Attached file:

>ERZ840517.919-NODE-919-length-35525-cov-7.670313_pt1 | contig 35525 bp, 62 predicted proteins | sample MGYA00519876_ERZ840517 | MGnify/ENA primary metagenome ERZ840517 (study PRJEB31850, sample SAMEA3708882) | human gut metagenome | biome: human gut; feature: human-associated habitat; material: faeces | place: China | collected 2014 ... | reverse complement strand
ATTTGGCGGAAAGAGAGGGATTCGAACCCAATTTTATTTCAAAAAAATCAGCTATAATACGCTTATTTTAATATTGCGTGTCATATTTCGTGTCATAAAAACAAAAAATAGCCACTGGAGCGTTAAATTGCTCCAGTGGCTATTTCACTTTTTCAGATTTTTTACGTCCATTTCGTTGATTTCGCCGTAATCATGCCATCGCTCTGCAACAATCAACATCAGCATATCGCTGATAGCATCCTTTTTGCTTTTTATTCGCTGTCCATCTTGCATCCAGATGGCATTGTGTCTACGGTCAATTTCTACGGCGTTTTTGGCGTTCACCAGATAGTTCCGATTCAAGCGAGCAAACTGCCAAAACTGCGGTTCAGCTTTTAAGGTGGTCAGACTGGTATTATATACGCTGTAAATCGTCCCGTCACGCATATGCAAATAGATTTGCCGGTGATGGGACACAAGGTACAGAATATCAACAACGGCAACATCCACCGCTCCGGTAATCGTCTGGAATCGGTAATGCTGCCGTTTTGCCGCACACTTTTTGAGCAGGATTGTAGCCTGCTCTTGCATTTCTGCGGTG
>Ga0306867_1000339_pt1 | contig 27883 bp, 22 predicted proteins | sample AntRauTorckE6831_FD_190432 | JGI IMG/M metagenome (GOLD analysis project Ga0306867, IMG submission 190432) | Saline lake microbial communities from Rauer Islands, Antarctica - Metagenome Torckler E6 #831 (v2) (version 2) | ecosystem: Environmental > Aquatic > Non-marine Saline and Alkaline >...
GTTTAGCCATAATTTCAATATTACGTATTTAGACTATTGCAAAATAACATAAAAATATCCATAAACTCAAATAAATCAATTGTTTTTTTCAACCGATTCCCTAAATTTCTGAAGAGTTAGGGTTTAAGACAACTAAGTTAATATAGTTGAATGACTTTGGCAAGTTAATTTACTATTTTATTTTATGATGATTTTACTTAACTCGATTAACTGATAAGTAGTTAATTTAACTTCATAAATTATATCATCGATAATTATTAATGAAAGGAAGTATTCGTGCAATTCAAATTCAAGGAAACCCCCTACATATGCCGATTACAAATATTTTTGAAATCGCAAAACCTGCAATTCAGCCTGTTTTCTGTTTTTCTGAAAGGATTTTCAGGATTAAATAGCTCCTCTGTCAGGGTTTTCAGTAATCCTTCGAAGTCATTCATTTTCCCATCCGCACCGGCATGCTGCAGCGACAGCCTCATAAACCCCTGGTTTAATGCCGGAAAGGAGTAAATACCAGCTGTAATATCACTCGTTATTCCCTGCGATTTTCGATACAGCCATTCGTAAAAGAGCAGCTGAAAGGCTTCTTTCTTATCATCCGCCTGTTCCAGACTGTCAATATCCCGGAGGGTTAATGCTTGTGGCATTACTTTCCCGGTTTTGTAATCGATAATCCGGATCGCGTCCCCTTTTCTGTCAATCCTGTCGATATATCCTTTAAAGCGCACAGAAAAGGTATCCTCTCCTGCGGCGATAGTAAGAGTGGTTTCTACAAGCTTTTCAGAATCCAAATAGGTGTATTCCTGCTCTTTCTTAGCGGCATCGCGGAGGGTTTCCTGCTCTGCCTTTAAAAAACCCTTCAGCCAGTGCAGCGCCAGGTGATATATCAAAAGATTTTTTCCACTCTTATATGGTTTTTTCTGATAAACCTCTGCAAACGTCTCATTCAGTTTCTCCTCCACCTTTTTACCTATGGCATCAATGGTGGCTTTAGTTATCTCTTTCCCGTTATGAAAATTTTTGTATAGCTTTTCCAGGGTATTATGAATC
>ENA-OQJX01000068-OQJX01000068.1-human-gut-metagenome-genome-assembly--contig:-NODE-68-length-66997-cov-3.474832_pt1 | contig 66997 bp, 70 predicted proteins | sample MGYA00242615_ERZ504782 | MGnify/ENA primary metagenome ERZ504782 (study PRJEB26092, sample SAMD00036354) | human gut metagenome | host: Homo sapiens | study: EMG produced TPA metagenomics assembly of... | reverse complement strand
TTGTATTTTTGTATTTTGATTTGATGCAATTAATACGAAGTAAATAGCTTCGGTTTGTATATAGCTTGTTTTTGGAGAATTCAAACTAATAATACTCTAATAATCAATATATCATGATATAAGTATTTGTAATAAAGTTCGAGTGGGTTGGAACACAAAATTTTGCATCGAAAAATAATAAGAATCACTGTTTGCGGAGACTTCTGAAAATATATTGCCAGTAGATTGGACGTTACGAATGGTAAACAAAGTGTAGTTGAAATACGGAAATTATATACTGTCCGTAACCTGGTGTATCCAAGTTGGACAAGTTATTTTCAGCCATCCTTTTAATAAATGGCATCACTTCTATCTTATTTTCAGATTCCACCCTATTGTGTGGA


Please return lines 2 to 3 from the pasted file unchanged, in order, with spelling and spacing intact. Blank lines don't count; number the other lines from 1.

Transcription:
ATTTGGCGGAAAGAGAGGGATTCGAACCCAATTTTATTTCAAAAAAATCAGCTATAATACGCTTATTTTAATATTGCGTGTCATATTTCGTGTCATAAAAACAAAAAATAGCCACTGGAGCGTTAAATTGCTCCAGTGGCTATTTCACTTTTTCAGATTTTTTACGTCCATTTCGTTGATTTCGCCGTAATCATGCCATCGCTCTGCAACAATCAACATCAGCATATCGCTGATAGCATCCTTTTTGCTTTTTATTCGCTGTCCATCTTGCATCCAGATGGCATTGTGTCTACGGTCAATTTCTACGGCGTTTTTGGCGTTCACCAGATAGTTCCGATTCAAGCGAGCAAACTGCCAAAACTGCGGTTCAGCTTTTAAGGTGGTCAGACTGGTATTATATACGCTGTAAATCGTCCCGTCACGCATATGCAAATAGATTTGCCGGTGATGGGACACAAGGTACAGAATATCAACAACGGCAACATCCACCGCTCCGGTAATCGTCTGGAATCGGTAATGCTGCCGTTTTGCCGCACACTTTTTGAGCAGGATTGTAGCCTGCTCTTGCATTTCTGCGGTG
>Ga0306867_1000339_pt1 | contig 27883 bp, 22 predicted proteins | sample AntRauTorckE6831_FD_190432 | JGI IMG/M metagenome (GOLD analysis project Ga0306867, IMG submission 190432) | Saline lake microbial communities from Rauer Islands, Antarctica - Metagenome Torckler E6 #831 (v2) (version 2) | ecosystem: Environmental > Aquatic > Non-marine Saline and Alkaline >...